Given its inherent nature of offering immense anonymity, bitcoin is booming in India and how!
The Internet era has generated a requirement for low-cost, anonymous, and rapidly verifiable transactions to be used for online barter and fast settling money has emerged as a consequence. For the most part, e-money has filled this role, but the last few years have seen the emergence of crypto-currencies, which aim to eliminate the need for financial intermediaries by offering direct peer-to-peer online payments.
The blockchain/trust economy trend represents a remarkable power shift from large, centralized trust agents to the individual. While its broader implications may not be fully understood for years to come, it is hardly a death knell for banks, credit agencies, and other transactional intermediaries. It may mean, however, that with blockchain as the gatekeeper of identity and trust, business and government will have to create new ways to engage the individual – and to add value and utility in the rapidly evolving trust economy.
Given blockchain's starring role in the Bitcoin hype cycle, there may be some lingering confusion about what this technology is and the value it can potentially bring to business. A recent Deloitte report explains it well. Simply put, blockchain is a distributed ledger that provides a way for information to be recorded and shared by a community. In this community, each member maintains his own copy of information, and all members must validate any updates collectively. The information could represent transactions, contracts, assets, identities, or practically anything else that can be described in digital form. Entries are permanent, transparent, and searchable, which makes it possible for community members to view transaction histories. Each update is a new "block" added to the end of the "chain." A protocol manages how new edits or entries are initiated, validated, recorded, and distributed. Crucially, privacy can also be selectively enforced, allowing varying degrees of anonymity or protection of sensitive information beyond those who have explicitly been given access. With blockchain, cryptology replaces third-party intermediaries as the keeper of trust, with all blockchain participants running complex algorithms to certify the integrity of the whole.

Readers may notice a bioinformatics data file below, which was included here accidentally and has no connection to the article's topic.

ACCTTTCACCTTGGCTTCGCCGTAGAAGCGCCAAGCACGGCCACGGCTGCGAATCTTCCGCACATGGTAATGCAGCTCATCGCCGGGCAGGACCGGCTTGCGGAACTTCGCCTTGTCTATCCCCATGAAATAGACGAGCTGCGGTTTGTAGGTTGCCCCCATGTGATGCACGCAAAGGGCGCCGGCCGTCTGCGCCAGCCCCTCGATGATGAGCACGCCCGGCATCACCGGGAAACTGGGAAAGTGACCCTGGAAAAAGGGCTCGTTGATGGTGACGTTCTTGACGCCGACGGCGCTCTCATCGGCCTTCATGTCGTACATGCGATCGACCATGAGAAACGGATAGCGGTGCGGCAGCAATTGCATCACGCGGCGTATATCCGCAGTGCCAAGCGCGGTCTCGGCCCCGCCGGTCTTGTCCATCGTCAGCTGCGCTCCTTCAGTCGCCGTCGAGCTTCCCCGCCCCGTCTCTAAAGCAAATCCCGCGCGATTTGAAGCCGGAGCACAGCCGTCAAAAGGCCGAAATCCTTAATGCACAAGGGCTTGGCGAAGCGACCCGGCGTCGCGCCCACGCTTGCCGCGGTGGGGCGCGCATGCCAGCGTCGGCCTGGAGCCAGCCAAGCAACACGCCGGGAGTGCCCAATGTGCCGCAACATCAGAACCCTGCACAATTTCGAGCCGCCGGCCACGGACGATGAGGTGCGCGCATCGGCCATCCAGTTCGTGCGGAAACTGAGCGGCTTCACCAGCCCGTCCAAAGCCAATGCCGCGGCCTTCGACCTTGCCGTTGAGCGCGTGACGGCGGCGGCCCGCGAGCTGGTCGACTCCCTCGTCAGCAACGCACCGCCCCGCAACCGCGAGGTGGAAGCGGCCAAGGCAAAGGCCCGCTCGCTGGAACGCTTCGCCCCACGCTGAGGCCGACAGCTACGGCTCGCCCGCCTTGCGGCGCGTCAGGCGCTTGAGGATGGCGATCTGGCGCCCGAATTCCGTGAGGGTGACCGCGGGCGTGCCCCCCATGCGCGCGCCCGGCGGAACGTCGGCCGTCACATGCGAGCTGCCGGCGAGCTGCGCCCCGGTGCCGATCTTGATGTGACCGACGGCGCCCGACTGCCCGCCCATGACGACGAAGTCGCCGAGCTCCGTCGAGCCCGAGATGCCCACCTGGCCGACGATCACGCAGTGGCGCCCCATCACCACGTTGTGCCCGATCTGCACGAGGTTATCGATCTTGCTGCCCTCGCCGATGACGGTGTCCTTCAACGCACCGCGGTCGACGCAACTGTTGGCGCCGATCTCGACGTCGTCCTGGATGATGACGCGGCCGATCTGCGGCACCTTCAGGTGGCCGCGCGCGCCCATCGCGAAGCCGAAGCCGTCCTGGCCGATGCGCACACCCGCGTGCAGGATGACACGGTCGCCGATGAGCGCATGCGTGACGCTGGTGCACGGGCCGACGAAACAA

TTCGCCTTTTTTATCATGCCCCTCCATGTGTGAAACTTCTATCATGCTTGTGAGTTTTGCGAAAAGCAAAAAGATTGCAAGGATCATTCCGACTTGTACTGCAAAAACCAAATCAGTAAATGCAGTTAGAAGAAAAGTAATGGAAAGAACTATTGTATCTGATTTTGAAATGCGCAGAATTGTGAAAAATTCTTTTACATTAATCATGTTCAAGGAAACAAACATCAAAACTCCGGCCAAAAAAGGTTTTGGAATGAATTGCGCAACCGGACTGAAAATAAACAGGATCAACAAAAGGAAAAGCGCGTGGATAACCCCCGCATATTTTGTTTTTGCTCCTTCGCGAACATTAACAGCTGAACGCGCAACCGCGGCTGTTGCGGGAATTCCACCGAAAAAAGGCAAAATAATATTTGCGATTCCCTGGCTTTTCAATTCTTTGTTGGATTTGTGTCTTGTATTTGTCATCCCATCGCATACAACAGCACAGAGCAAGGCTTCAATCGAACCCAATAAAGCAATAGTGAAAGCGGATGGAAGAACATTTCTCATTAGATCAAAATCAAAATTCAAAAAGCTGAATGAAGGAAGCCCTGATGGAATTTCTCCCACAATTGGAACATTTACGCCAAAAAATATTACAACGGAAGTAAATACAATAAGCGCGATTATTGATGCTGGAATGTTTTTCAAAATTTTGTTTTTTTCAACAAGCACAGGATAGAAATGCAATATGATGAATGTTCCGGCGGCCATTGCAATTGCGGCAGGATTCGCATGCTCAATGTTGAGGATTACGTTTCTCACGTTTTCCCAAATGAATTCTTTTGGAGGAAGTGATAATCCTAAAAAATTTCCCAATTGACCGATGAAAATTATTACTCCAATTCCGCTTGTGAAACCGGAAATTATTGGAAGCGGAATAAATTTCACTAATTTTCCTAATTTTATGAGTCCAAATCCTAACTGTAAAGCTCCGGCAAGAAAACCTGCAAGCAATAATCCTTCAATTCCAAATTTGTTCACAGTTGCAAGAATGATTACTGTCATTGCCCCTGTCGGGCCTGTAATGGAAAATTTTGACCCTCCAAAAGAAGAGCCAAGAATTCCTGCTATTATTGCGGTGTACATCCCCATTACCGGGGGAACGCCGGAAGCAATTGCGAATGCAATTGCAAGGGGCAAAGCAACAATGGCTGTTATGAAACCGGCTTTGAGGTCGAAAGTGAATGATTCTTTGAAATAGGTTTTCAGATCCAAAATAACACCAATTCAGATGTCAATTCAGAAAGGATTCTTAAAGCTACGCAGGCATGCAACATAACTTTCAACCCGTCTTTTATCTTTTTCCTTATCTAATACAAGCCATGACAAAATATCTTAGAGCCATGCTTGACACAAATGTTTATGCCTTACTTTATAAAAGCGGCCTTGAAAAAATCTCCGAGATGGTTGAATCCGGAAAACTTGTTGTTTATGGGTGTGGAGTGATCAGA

As the need for portable, manageable digital identities grows, individuals and organizations can use blockchain to:
Store digital records. To understand blockchain in the context of the trust economy, think of it as the tech-charged equivalent of the public ledgers that would be used in towns to record everything of importance: the buying and selling of goods; the transfer of property deeds; births, marriages, and deaths; loans; election results; legal rulings; and anything else of note. Instead of a bearded master wielding a long-stemmed stylus to record miniscule but legible entries in an oversized ledger, blockchain uses advanced cryptography and distributed programming to achieve similar results: a secure, transparent, immutable repository of truth – one designed to be highly resistant to outages, manipulation, and unnecessary complexity.
In the trust economy, the individual – not a third party – will determine what digital information is recorded in a blockchain, and how that information will be used. With an eye toward curating a single, versatile digital representation of themselves that can be managed and shared across organizational boundaries, users may record:
- lDigitized renderings of traditional identity documents such as driver's licenses, passports, birth certificates, social security/medicare cards, voter registration, and voting records
- lOwnership documents and transactional records for property, vehicles, and other assets of any form
- lFinancial documents including investments, insurance policies, bank accounts, credit histories, tax filings, and income statements
- lAccess-management codes that provide any identity-restricted location, from website single sign-on to physical buildings, smart vehicles, and ticketed locations such as event venues or airplanes